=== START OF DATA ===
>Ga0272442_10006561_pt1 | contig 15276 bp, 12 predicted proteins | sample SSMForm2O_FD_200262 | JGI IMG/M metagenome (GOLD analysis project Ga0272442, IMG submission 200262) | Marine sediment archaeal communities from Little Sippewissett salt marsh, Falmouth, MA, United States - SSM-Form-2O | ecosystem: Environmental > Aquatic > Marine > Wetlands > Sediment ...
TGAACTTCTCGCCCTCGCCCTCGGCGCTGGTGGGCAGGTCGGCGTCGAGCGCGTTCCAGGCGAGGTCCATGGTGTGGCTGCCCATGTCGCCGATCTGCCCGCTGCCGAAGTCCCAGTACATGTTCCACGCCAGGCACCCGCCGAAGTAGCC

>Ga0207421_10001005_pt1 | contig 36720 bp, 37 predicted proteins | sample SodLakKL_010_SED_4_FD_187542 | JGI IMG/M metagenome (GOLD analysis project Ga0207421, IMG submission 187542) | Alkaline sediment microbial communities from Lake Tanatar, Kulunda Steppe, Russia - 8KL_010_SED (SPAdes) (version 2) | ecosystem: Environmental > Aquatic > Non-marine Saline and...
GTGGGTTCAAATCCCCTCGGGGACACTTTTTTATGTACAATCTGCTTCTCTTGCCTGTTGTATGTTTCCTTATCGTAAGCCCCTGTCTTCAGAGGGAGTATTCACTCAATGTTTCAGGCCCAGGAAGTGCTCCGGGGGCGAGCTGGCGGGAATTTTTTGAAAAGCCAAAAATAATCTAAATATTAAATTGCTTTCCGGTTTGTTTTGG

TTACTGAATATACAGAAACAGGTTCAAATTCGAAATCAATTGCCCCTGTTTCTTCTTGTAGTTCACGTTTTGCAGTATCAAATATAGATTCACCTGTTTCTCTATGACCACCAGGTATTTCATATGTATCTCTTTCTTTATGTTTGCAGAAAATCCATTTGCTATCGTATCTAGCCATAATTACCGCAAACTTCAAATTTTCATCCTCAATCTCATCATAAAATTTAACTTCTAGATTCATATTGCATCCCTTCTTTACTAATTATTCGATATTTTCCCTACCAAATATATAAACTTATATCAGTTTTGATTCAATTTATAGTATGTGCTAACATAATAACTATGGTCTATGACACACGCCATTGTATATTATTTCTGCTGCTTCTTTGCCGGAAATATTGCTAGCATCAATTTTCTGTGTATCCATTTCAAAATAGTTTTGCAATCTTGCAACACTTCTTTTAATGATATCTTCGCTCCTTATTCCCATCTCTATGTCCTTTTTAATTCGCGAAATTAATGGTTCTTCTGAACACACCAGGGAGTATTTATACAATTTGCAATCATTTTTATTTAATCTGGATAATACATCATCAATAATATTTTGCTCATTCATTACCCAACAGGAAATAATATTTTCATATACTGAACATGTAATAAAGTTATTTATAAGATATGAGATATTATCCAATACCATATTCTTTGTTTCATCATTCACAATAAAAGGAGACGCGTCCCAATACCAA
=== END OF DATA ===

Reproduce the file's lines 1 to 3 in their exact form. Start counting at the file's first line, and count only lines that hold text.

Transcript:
>Ga0272442_10006561_pt1 | contig 15276 bp, 12 predicted proteins | sample SSMForm2O_FD_200262 | JGI IMG/M metagenome (GOLD analysis project Ga0272442, IMG submission 200262) | Marine sediment archaeal communities from Little Sippewissett salt marsh, Falmouth, MA, United States - SSM-Form-2O | ecosystem: Environmental > Aquatic > Marine > Wetlands > Sediment ...
TGAACTTCTCGCCCTCGCCCTCGGCGCTGGTGGGCAGGTCGGCGTCGAGCGCGTTCCAGGCGAGGTCCATGGTGTGGCTGCCCATGTCGCCGATCTGCCCGCTGCCGAAGTCCCAGTACATGTTCCACGCCAGGCACCCGCCGAAGTAGCC

>Ga0207421_10001005_pt1 | contig 36720 bp, 37 predicted proteins | sample SodLakKL_010_SED_4_FD_187542 | JGI IMG/M metagenome (GOLD analysis project Ga0207421, IMG submission 187542) | Alkaline sediment microbial communities from Lake Tanatar, Kulunda Steppe, Russia - 8KL_010_SED (SPAdes) (version 2) | ecosystem: Environmental > Aquatic > Non-marine Saline and...